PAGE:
A Franklin County employee who stands to lose her job when the county's print shop shuts down confronted commissioners during a public hearing on the budget Wednesday.
Libby Wright told Commissioners Brad Peck and Bob Koch that she learned she was losing her job when she opened the Herald on Thanksgiving morning -- in the same article in which Peck had touted a budget that didn't lay off anyone. Commissioner Rick Miller was absent.
"I think it could have been handled in a much different way without me and my family finding out in the newspaper," Wright said. "That was unfair."
Peck told the Herald when commissioners decided in November to close the print shop that Wright planned to move on and later clarified that his understanding dated back to a budget discussion in 2009, during which he was told that Wright needed a few more years before she'd be eligible for retirement.
"We said, 'Fine. We'll compromise and give it a few more years,' " Peck said during the commissioners' meeting Wednesday. "A few more years has come, and it's time to close the print shop."
But Wright said she's given no indication that she plans to retire or leave her job willingly.
"That's a layoff," she told Peck. "As far as I can see, that's a layoff."
Sherel Webb of the Franklin County Historical Society told commissioners that the society also is concerned about the print shop closure because the county has been printing the historical society's monthly newsletter and quarterly publications for at least 10 years.
And the historical society hadn't had enough notice of the closure to budget the cost of using a private printing company in its 2013 budget, Webb told commissioners.
"We found out the same way as Libby -- by opening the newspaper on Thanksgiving," Webb said.
Peck noted the county couldn't have given notice of the closure before the Nov. 21 meeting because commissioners can only make decisions like the one to close the print shop in public meetings.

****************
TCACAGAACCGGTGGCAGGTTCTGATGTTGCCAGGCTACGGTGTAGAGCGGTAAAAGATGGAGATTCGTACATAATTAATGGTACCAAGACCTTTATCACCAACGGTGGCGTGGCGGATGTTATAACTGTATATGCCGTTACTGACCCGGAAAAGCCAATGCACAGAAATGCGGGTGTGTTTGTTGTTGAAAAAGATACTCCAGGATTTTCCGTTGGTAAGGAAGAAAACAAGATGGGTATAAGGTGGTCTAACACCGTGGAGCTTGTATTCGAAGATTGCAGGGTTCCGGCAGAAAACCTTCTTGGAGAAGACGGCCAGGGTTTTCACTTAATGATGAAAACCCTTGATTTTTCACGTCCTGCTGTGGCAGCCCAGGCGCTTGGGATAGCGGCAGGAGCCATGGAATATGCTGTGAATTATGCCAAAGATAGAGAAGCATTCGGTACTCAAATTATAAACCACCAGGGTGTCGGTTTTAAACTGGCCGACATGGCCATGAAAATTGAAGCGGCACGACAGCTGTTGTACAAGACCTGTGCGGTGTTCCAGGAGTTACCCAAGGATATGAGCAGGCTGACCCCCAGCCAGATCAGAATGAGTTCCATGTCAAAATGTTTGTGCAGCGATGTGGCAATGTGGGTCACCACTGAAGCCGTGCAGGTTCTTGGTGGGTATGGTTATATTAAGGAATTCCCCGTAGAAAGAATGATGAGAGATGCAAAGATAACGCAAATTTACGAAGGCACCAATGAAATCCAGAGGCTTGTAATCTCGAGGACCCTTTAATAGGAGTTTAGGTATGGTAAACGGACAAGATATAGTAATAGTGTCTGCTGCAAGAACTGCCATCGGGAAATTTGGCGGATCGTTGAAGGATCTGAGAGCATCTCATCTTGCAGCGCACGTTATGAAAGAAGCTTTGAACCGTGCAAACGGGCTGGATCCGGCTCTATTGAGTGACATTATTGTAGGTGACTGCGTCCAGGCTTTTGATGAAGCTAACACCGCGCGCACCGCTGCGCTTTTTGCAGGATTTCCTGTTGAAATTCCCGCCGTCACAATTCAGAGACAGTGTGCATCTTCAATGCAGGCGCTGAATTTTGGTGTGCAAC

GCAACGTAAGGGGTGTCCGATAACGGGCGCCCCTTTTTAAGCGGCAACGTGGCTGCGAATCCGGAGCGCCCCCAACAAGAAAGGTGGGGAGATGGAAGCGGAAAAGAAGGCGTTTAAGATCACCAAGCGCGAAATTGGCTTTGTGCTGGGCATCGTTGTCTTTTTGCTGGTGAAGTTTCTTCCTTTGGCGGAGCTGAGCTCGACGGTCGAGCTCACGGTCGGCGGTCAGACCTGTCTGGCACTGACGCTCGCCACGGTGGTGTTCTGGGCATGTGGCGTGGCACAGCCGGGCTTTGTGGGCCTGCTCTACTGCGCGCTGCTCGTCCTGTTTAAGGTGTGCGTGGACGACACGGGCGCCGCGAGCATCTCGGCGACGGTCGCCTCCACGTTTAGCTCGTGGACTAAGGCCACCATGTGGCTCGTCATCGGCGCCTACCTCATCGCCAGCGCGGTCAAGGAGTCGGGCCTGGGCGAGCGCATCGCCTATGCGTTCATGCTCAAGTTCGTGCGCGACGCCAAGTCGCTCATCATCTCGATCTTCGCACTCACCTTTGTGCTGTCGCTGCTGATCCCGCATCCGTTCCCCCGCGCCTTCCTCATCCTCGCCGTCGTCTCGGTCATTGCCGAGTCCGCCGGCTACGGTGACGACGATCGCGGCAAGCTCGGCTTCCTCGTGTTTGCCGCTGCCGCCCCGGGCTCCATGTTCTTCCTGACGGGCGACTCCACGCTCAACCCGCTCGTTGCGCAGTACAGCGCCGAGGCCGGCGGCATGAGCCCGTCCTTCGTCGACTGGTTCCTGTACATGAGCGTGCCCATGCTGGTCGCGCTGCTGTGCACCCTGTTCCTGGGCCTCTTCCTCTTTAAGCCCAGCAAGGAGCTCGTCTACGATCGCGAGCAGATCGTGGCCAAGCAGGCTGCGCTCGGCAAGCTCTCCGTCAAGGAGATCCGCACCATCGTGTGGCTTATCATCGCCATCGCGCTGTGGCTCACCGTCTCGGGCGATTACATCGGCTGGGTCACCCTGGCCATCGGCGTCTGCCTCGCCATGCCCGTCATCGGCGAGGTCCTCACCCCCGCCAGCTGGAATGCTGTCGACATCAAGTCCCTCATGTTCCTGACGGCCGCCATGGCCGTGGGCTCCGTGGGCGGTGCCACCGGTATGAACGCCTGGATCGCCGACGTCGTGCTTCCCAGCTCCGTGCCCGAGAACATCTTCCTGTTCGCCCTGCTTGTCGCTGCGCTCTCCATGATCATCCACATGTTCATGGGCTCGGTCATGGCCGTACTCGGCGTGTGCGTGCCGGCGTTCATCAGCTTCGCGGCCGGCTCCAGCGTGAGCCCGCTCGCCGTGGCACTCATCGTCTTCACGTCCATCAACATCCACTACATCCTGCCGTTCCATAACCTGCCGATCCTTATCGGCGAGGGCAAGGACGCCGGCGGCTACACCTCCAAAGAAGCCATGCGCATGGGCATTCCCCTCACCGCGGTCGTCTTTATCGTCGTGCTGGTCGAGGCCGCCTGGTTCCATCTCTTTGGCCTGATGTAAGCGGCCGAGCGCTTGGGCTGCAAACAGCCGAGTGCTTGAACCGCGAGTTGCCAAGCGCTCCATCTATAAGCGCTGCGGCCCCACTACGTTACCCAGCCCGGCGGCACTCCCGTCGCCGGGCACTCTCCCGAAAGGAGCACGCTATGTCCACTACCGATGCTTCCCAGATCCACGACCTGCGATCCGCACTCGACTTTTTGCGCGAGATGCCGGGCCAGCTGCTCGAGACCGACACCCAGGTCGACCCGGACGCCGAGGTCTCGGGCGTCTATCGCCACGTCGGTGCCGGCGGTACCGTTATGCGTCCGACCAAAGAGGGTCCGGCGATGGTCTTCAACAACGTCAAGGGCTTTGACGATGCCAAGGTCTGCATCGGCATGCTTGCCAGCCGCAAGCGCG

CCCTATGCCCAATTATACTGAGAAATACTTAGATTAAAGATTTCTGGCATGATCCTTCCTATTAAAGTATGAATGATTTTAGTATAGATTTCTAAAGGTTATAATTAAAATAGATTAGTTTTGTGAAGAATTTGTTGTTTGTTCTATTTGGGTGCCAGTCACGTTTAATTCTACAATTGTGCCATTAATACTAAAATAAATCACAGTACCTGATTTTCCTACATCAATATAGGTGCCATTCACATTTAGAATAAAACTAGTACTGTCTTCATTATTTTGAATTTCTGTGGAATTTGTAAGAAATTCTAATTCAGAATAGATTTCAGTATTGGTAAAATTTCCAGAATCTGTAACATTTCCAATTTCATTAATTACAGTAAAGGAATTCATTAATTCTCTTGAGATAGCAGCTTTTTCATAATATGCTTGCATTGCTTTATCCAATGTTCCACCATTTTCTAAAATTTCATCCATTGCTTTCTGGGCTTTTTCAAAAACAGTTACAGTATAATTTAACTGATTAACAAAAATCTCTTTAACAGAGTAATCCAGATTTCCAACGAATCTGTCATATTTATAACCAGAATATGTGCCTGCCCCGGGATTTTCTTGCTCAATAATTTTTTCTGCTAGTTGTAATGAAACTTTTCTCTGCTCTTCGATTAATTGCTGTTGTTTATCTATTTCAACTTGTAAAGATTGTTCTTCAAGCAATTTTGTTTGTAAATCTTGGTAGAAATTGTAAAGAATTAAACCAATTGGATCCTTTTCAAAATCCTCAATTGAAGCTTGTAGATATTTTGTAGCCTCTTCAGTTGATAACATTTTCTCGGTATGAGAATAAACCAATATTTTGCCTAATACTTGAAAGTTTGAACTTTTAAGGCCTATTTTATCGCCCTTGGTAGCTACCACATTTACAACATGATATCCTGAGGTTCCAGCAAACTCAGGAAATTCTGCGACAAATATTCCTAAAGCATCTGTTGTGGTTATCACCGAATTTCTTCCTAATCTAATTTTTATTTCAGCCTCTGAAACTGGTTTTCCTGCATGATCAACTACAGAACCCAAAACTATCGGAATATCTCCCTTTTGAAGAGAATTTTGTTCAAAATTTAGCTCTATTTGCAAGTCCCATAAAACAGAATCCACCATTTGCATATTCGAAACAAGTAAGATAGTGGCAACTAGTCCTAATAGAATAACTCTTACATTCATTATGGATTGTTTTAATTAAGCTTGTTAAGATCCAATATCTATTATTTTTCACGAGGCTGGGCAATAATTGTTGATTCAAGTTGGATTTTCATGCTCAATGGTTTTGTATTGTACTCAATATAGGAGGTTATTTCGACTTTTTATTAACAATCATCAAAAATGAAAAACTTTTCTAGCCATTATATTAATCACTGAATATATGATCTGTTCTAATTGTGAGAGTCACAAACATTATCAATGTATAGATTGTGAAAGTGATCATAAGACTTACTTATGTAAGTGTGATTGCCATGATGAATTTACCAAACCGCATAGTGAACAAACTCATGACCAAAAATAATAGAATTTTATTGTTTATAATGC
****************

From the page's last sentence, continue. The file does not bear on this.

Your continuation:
County Administrator Fred Bowen said he tried to contact Wright the day of that meeting to tell her about the commissioners' decision but couldn't reach her.
Peck said he wanted the county to close the print shop not only to save money but also to avoid competing with private businesses providing the same service.
"We agreed unanimously to stop competing with our citizens," Peck said.
Peck and Koch voted unanimously to approve the 2013 budget that included eliminating the print shop.
Also during the budget hearing, Yesenia Torres, president of the courthouse union, said she was concerned that commissioners were giving a deputy prosecutor a $14,000 raise while union members won't get cost-of-living raises in 2013.
"I can no longer justify (to union members) why we aren't getting a COLA," Torres said. "I have been telling my union for three years there's no money."
Peck said commissioners agreed to the raise for the deputy prosecutor because that employee has credentials and has taken on new duties that justify the pay increase.
"This was a pay increase in recognition that the job was dramatically changed and one with much bigger responsibilities," he said.
Later in the meeting, he noted that commissioners are faced with tough decisions when there's more money going out than coming in and warned the county could be looking at layoffs in 2013.
"If you think this year is bad, hold on for next year," Peck said. "I'm not happy about this, but the fact of the matter is when revenues go down and costs go up ... I'm telling you 10 months out, this is where we're heading."